Manila, Tokyo stress law in seas disputed with China
Foreign ministers call for respect of maritime law in 2 seas where Beijing has disputes with its neighbors
The top diplomats of the Philippines and Japan reiterated Thursday their call for China to respect maritime law and security in two seas where Beijing has disputes with its neighbors.
Philippines Foreign Affairs Secretary Perfecto Yasay said during a televised joint press conference with his Japanese counterpart that both countries were united in voicing “concern” over Beijing’s activities in the South China Sea and East China Sea.
"We… urge China to make sure that maritime law and security must be completely and uncompromisingly respected," news broadcaster ABS-CBN quoted him as saying in the southern Philippine city of Davao.
China claims around 90 percent of the South China Sea -- which is believed to be sitting atop huge oil and gas deposits -- but the Philippines, Vietnam, Malaysia, Brunei and Taiwan also consider some of the region’s waters, islands and reefs to be their territory.
China's reclamation work in the region, which includes the building of airfields, has prompted the United States and its allies -- including Japan -- to express alarm over the maritime expansion, which they suspect is aimed at extending its military reach.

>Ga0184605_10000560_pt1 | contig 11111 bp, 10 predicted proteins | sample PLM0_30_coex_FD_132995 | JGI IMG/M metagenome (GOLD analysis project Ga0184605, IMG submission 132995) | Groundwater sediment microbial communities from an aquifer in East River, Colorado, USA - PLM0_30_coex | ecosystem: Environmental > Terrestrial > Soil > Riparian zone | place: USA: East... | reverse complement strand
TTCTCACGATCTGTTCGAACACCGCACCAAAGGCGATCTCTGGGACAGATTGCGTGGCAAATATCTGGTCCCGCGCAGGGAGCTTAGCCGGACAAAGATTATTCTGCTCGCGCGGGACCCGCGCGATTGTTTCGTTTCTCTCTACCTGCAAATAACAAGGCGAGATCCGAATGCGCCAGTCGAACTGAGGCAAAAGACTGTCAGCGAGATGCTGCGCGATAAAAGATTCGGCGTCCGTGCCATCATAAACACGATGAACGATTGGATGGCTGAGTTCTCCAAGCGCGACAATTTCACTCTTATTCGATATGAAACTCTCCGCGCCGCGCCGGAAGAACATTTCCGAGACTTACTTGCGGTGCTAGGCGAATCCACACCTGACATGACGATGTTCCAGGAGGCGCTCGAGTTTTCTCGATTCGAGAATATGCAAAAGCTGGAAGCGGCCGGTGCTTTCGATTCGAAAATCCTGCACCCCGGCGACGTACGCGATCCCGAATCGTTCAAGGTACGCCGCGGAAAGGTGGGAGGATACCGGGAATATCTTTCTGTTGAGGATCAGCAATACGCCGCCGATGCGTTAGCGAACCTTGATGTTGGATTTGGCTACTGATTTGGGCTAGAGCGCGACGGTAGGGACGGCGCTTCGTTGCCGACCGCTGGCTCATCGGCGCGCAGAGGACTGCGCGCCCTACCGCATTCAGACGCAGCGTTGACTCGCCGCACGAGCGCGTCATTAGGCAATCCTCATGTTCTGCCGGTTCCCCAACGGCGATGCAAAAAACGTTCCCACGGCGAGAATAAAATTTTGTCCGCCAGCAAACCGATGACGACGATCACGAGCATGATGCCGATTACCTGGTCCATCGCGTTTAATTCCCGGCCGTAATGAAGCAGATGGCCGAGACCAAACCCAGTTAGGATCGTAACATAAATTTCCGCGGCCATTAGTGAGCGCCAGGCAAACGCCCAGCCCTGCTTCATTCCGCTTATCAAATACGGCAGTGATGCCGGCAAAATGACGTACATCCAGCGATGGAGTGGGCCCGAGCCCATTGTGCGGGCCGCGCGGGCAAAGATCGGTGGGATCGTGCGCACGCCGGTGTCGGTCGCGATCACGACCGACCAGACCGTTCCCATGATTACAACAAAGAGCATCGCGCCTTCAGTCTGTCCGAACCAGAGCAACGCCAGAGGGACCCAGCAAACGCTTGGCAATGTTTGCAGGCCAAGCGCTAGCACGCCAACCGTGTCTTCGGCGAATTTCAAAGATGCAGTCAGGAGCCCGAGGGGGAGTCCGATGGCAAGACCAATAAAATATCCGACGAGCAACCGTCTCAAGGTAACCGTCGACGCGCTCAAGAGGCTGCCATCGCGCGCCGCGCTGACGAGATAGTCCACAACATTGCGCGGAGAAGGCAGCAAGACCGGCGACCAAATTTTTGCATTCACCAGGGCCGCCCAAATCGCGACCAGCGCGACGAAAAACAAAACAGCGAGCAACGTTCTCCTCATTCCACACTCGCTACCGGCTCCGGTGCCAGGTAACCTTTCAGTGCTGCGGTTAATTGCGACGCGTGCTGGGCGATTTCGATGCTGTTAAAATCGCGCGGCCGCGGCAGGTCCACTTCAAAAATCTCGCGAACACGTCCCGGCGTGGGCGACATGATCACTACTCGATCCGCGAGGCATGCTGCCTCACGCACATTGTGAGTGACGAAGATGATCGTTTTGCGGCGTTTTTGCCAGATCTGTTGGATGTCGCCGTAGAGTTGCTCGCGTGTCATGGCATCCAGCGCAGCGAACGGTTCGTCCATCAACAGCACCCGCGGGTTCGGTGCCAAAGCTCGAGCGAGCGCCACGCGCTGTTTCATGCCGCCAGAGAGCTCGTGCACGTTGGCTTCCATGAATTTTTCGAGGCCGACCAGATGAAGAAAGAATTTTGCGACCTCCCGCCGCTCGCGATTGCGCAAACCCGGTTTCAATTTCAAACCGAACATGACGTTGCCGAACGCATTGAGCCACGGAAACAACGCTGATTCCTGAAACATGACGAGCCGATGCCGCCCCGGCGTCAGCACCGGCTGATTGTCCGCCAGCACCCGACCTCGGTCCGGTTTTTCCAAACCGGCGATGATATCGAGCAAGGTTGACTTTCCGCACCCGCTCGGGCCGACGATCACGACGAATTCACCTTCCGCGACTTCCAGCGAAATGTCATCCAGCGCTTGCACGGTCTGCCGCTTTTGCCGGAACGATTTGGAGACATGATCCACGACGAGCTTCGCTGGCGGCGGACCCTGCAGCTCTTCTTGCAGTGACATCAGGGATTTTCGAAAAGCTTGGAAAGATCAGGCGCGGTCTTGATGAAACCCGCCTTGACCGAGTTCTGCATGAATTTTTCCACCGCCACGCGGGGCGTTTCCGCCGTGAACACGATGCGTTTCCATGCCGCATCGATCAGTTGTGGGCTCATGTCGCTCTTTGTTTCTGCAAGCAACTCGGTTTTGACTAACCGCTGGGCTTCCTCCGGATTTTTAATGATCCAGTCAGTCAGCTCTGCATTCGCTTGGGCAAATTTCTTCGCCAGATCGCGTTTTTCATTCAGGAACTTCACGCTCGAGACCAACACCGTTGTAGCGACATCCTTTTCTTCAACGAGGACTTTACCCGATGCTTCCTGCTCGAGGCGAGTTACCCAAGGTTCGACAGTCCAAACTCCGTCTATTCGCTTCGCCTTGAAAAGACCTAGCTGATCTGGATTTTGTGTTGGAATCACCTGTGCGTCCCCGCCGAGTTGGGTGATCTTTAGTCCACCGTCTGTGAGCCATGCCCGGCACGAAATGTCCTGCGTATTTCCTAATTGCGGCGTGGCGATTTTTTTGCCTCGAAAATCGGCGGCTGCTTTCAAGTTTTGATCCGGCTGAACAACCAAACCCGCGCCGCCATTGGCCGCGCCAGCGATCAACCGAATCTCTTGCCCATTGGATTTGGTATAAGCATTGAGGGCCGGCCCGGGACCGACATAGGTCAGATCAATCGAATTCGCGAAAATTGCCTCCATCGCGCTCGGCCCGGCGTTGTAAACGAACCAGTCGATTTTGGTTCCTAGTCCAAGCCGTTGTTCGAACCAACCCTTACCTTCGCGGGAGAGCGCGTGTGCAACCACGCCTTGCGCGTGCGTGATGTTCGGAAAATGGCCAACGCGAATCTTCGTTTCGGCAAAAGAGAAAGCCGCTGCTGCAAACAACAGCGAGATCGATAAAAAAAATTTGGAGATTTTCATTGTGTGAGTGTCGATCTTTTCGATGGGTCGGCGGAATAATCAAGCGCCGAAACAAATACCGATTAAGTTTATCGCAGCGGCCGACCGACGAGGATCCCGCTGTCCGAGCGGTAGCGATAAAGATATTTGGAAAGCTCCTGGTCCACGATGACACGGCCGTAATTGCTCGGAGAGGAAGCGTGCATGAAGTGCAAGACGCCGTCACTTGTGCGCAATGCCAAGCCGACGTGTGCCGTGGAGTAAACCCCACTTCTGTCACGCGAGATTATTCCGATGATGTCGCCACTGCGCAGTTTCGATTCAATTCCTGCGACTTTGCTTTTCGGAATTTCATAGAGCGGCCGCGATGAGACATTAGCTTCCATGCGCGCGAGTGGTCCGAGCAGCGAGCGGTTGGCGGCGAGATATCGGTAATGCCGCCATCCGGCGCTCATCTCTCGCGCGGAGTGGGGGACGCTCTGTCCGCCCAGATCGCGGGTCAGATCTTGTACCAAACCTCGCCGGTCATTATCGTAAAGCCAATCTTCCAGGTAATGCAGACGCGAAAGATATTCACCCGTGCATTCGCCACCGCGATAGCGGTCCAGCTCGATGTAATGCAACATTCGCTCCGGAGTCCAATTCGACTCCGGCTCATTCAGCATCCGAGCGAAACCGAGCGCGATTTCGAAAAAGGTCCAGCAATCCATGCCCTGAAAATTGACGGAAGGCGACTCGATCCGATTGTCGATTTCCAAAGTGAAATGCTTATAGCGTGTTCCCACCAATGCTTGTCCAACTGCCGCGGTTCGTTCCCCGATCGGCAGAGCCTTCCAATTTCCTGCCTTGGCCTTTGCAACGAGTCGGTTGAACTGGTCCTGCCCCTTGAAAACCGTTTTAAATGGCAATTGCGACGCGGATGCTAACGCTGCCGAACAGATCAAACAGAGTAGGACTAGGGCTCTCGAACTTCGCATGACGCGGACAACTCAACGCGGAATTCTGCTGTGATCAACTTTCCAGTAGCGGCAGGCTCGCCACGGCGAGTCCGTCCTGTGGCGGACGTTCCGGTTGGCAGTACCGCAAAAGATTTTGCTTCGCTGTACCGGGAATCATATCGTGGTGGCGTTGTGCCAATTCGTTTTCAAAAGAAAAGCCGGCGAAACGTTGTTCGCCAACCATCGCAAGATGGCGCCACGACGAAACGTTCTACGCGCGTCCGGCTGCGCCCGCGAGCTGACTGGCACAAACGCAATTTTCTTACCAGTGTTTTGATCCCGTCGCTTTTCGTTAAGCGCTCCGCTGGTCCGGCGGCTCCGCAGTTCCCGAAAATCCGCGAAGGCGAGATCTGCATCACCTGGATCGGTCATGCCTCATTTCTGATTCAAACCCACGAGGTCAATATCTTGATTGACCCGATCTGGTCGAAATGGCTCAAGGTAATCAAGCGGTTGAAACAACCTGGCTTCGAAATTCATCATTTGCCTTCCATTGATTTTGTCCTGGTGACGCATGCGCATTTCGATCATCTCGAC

On July 12, the Permanent Court of Arbitration based in The Hague ruled in favor of the Philippines in its petition against China’s “nine-dash line” claim on a large part of the sea -- which Manila calls the West Philippine Sea.
China, meanwhile, has accused the Philippines of having “deliberately mischaracterized” disputes in the sea, declaring the court's award "null and void".
Meanwhile, Tokyo has disputes with Beijing in the East China Sea, especially the Senkaku Islands.
Referring to alleged intimidation and provocation by China in both seas, Yasay said Thursday that such activities are “not the kind of action that is mandated by international law".
Japanese Foreign Minister Fumio Kishida stressed the need for all parties to submit to the rule of law “and not the rule of coercion in the pursuit of solution to the conflict”.
“Maritime order based on the rule of law would be responsible for maritime security and prosperity,” he was quoted by the Philippine Daily Inquirer as saying.
“I believe that the achievement of rule of law at sea is through closer partnership and that is important,” he added. “Japan is cooperating closely with all countries concerned for the peaceful resolution, not coercion.”